Please understand how funny it is to see someone (who I don’t know and who certainly does not know me considering how much they’re lying about me in that tweet alone) publicly admit that the reason they don’t like my work is because they have decided my goal is to make them feel bad to be white.
Like that’s what scared her away from my work… the idea that I, a Black person growing up in a world that makes it clear that we do not matter no matter what we do and writing at a time in history where Black people are being maimed and killed by features of whyte supremacy at really high rates, might not love whiteness right about now.
How will you protect fanworks and meta which are upsetting or offensive across your platforms? What about if those fanworks or meta express views which are illegal/censored in some countries, but perfectly legal in others? Say a fan’s works don’t challenge problematic values endemic to older canons, or espouse problematic values directly. Providing they politely abide by AO3’s TOS, do you believe this fan deserves equal protection under Ao3’s TOS (a posting platform, confidential treatment of their RL identity, ability to report harassment)?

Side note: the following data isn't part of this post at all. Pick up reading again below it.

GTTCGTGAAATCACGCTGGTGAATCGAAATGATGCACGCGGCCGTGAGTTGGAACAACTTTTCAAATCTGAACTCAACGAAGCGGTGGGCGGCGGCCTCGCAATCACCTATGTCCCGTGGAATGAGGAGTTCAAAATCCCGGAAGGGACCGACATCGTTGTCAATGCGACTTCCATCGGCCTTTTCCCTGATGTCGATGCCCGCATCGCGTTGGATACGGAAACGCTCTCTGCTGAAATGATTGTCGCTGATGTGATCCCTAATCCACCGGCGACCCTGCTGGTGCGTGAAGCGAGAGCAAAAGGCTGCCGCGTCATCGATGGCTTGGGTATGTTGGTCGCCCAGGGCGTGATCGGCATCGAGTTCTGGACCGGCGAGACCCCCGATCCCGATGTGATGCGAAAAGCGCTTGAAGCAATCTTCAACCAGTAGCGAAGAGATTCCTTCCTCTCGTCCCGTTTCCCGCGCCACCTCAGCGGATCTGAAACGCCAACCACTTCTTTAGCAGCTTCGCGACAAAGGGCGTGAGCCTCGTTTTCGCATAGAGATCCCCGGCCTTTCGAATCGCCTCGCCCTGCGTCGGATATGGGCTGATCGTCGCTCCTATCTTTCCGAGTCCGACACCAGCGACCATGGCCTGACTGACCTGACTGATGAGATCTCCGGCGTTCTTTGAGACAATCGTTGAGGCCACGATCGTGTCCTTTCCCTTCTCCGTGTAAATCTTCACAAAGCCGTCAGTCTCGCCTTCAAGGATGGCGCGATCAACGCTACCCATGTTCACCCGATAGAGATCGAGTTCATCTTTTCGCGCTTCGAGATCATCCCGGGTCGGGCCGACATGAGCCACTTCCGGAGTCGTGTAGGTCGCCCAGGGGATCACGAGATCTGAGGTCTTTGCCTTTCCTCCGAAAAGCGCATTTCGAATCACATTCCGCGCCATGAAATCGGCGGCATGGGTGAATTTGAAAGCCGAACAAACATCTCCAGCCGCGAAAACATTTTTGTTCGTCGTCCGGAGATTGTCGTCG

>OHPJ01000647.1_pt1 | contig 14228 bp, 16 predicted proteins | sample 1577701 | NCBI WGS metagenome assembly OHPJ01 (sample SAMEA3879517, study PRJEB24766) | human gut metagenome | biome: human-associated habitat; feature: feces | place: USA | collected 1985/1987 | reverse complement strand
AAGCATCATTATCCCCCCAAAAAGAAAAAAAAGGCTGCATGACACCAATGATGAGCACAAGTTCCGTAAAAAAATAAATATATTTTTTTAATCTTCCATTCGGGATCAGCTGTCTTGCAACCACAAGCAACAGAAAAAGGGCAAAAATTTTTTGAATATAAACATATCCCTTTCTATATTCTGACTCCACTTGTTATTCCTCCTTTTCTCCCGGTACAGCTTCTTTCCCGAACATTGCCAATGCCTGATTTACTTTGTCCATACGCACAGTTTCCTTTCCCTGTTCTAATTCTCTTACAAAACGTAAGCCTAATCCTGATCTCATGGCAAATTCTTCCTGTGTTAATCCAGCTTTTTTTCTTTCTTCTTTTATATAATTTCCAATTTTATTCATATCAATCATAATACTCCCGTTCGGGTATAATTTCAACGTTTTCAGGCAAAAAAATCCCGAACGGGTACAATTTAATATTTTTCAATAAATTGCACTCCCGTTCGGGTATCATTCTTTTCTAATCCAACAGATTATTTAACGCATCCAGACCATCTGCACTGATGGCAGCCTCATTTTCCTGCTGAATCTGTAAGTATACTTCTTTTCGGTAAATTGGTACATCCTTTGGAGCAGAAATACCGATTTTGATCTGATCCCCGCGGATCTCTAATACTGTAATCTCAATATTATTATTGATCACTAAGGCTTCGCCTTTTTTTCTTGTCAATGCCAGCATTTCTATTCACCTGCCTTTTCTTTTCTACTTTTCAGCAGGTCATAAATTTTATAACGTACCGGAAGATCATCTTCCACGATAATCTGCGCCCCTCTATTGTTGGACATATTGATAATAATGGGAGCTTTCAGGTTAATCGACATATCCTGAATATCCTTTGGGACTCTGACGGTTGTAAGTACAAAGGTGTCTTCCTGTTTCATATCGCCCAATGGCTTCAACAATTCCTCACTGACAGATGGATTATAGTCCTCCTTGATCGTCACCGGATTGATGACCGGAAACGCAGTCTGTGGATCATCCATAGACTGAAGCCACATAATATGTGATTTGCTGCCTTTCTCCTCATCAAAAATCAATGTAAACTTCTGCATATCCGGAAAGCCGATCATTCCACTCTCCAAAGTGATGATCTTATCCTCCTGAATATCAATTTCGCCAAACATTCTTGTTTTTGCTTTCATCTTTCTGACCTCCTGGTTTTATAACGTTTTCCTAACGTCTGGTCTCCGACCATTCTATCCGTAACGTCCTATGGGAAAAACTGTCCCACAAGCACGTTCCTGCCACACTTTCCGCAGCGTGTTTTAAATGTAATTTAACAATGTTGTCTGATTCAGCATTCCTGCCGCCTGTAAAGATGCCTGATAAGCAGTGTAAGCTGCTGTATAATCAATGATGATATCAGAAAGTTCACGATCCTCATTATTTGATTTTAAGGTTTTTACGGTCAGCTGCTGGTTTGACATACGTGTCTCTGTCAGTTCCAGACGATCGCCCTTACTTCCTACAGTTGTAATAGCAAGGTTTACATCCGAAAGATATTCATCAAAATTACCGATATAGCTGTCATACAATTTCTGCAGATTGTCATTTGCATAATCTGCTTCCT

Mind you, this question clearly is more focused on protecting fans creating content that could be considered problematic or harmful than it is on considering that fanworks aren’t more important than fans – and we’ll talk about how this sort of questioning elides conversations of race and racism to make it out to be about kinkshaming and anti-queer rhetoric another time, probably tomorrow.
But what stands out is the last part:
Providing they politely abide by AO3’s TOS, do you believe this fan deserves equal protection under Ao3’s TOS (a posting platform, confidential treatment of their RL identity, ability to report harassment)?